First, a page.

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Hi i am using this query to get diffrent row in ; seprate value

table is like

row_id  aggregator
1             12;45
2             25

using this query i want output like

row_id  aggregator
1        12
1        45
2        25

i am using below query

REGEXP_SUBSTR(AGGREGATOR,'[^;]+',1,LEVEL) as AGGREGATOR,                       

but it is very slow even for 300 records
I have to work for 40000 records.

share|improve this question
possible duplicate of SQL Query to get count of words in table – Ben Feb 27 '13 at 8:38

Sometimes a pipelined table can be faster, try this:

create or replace type t is object(word varchar2(100), pk number);
create or replace type t_tab as table of t;

create or replace function split_string(del in varchar2) return t_tab
  pipelined is

  word    varchar2(4000);
  str_t   varchar2(4000) ;
  v_del_i number;
  iid     number;

  cursor c is
    select * from DUMMY_1; 


  for r in c loop
    str_t := r.aggregator;
    iid   := r.row_id;

    while str_t is not null loop

      v_del_i := instr(str_t, del, 1, 1);

      if v_del_i = 0 then
        word  := str_t;
        str_t := '';
        word  := substr(str_t, 1, v_del_i - 1);
        str_t := substr(str_t, v_del_i + 1);
      end if;

      pipe row(t(word, iid));

    end loop;

  end loop;

end split_string;

Here is a sqlfiddle demo

And here is another demo with 22 rows containing 3 vals in aggregator each - see the difference between first and second query..

share|improve this answer
That's definitely significantly more performant. – Ben Feb 27 '13 at 8:37
Nice solution, I could not resist converting your algorithm to a recursive QTE query (your function is still a bit faster :) – Vincent Malgrat Feb 27 '13 at 9:58
By the way you can make a more generic function by using a lateral join: SQLFiddle. – Vincent Malgrat Feb 27 '13 at 11:05
Thanks @VincentMalgrat, you're right, my code was a "quick & dirty" one... – A.B.Cade Feb 27 '13 at 11:21

Regular expressions are known to be expensive functions, so you should try to minimize their use when performance is critical (such as using standard functions in the CONNECT BY clause).

Using standard functions (INSTR, SUBSTR, REPLACE) will be more efficient, but the resulting code will be hard to read/understand/maintain.

I could not resist writing a recursive QTE, which I is much more efficient than both regular expressions and standard functions. Furthermore, recursive QTE queries have arguably some elegance. You'll need Oracle 11.2:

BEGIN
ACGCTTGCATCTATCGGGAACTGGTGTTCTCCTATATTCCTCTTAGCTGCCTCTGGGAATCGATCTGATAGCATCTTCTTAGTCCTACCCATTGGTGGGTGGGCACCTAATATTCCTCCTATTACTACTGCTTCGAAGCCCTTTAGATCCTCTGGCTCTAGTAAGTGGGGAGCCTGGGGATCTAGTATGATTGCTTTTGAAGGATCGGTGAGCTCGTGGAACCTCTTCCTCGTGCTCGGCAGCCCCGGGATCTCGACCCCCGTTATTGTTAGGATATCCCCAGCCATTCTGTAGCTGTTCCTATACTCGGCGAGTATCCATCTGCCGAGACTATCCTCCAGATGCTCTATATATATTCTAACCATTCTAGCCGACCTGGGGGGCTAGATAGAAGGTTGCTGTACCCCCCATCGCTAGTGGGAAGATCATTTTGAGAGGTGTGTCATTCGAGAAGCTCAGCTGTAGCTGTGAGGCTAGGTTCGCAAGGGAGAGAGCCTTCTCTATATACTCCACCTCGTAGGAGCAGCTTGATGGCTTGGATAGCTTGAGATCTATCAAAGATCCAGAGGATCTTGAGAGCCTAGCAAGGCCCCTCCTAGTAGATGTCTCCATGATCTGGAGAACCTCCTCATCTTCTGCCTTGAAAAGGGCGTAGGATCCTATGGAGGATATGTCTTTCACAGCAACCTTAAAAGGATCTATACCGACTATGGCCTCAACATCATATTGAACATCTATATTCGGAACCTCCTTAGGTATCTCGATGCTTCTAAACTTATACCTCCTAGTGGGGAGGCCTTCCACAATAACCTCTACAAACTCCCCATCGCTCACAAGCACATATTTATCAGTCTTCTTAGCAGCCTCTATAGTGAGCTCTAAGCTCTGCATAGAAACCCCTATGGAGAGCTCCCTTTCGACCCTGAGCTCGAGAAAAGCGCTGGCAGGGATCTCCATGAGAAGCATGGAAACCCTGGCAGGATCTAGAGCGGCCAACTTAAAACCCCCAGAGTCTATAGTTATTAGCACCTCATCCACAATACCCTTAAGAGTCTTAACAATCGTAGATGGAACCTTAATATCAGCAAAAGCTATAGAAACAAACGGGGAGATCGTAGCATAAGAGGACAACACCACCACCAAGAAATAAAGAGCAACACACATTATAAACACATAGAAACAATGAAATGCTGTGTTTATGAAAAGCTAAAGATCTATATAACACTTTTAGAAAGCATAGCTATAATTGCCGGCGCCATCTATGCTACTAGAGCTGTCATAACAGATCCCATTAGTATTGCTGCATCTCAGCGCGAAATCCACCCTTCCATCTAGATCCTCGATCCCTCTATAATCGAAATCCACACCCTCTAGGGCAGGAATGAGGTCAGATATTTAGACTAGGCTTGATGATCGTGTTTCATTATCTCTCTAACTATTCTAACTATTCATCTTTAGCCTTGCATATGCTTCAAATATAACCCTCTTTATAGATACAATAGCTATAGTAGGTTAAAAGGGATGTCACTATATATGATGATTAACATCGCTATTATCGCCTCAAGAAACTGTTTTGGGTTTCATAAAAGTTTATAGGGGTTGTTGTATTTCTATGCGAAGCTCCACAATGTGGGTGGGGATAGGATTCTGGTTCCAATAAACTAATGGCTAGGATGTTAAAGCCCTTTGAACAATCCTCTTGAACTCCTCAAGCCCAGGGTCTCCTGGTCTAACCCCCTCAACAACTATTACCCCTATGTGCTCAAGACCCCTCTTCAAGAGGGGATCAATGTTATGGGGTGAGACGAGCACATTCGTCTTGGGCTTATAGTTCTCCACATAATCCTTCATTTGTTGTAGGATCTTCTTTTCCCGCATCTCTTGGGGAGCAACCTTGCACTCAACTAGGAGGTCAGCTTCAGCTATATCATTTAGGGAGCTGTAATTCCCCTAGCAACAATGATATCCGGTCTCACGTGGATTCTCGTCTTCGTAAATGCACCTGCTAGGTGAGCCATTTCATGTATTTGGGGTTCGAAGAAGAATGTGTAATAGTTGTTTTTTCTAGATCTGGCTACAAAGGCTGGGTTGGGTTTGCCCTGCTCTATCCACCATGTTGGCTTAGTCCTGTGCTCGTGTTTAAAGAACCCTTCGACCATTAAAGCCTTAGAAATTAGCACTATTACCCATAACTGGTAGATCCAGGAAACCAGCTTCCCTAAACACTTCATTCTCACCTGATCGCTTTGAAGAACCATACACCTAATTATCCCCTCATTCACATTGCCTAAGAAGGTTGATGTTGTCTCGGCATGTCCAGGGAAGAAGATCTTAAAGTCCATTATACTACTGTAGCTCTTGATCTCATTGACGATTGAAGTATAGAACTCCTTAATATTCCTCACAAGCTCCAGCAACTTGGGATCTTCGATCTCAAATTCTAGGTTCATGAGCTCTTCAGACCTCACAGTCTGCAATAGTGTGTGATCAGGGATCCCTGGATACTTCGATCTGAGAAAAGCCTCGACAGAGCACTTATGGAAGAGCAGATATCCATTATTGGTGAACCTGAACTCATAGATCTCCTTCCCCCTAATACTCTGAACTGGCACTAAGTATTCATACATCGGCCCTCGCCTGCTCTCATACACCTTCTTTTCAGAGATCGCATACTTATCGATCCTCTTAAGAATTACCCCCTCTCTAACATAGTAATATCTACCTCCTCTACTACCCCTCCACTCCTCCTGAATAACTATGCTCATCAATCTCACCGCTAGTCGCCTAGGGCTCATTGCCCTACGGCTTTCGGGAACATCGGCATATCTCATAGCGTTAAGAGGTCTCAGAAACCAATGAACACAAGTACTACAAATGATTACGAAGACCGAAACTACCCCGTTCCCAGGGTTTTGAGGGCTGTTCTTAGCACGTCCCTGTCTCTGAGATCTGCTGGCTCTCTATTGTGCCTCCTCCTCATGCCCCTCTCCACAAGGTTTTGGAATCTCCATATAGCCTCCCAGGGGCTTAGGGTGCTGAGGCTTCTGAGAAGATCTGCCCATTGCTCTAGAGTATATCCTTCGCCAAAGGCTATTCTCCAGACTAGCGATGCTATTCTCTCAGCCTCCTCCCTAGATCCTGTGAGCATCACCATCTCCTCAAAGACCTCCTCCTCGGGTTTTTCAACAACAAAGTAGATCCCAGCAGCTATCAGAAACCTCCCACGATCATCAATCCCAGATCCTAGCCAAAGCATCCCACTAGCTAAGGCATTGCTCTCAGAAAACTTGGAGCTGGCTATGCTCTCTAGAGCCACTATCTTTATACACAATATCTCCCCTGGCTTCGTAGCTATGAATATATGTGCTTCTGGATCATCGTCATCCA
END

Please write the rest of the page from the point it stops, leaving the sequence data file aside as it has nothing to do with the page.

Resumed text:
WITH rec_sql(row_id, aggregator, lvl, tail) AS (
SELECT row_id, 
       nvl(substr(aggregator, 1, instr(aggregator, ';') - 1), 
       1 lvl,
       CASE WHEN instr(aggregator, ';') > 0 THEN
          substr(aggregator, instr(aggregator, ';') + 1)
       END tail
  FROM dummy_1 initialization
SELECT r.row_id, 
       nvl(substr(tail, 1, instr(tail, ';') - 1), tail), 
       lvl + 1, 
       CASE WHEN instr(tail, ';') > 0 THEN
          substr(tail, instr(tail, ';') + 1)
       END tail
  FROM rec_sql r
SELECT * FROM rec_sql;

You can see on SQLFiddle that this solution is very performant and on par with @A.B.Cade's solution. (Thanks to A.B.Cade for the test case).

share|improve this answer
+1 Great solution ! this one should be used if using 11gR2 – A.B.Cade Feb 27 '13 at 10:47
Superb!! Thanks – San Aug 24 '15 at 13:29

I think the DISTINCT may the problem. Besides, I do not understand why do you need to CONNECT BY REGEXP_SUBSTR(AGGREGATOR,'[^;]+',1,LEVEL) IS NOT NULL. You are using regexp in your select and connect by. Can you use where AGGREGATOR IS NOT NULL instead of connect by? Find a way to get rid of distinct and revise your query. You can use EXISTS instead of distinct... To help you more I need tables and data.

 SELECT REGEXP_SUBSTR(AGGREGATOR ,'[^;]+',1,LEVEL) as AGGREGATOR                      
   FROM your_table
share|improve this answer

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